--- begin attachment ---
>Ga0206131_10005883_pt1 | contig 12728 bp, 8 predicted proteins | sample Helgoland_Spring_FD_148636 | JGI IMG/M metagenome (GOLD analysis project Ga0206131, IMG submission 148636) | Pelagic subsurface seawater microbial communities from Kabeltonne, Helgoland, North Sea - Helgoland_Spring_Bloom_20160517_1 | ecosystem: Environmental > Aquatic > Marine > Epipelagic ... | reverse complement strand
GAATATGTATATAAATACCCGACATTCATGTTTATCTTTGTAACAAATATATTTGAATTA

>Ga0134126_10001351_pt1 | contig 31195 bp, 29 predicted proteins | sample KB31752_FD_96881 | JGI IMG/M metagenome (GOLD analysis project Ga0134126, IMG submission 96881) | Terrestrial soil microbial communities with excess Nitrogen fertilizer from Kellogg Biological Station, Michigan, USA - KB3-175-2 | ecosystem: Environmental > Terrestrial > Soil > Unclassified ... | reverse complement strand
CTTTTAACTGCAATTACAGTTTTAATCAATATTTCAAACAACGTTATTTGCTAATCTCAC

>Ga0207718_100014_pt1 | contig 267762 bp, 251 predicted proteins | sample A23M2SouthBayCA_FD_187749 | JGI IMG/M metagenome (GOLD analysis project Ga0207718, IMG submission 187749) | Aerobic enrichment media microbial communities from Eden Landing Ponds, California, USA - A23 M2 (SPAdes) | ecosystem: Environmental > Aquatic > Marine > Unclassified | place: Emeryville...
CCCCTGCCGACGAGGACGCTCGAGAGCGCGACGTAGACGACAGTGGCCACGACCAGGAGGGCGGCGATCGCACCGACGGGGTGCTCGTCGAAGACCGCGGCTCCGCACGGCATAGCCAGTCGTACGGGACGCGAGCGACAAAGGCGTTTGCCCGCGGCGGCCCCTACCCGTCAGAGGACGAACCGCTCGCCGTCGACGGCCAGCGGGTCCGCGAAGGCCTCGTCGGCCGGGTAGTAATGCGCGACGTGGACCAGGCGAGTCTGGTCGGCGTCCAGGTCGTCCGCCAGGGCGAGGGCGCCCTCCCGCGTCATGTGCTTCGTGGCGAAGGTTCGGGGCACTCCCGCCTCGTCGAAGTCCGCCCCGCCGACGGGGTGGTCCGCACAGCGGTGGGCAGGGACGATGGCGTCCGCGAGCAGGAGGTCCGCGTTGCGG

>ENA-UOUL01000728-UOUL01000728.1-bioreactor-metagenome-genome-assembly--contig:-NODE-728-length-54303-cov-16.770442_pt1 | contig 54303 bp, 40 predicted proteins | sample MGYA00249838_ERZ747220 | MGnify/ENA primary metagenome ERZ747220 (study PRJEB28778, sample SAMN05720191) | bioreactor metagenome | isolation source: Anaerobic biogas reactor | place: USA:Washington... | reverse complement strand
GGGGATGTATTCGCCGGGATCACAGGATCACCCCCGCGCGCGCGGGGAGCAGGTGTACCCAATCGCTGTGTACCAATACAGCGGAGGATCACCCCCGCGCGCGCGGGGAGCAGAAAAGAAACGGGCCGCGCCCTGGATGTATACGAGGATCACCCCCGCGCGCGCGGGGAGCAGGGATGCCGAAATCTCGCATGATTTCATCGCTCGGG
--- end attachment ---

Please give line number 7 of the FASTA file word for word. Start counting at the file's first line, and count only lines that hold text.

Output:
>ENA-UOUL01000728-UOUL01000728.1-bioreactor-metagenome-genome-assembly--contig:-NODE-728-length-54303-cov-16.770442_pt1 | contig 54303 bp, 40 predicted proteins | sample MGYA00249838_ERZ747220 | MGnify/ENA primary metagenome ERZ747220 (study PRJEB28778, sample SAMN05720191) | bioreactor metagenome | isolation source: Anaerobic biogas reactor | place: USA:Washington... | reverse complement strand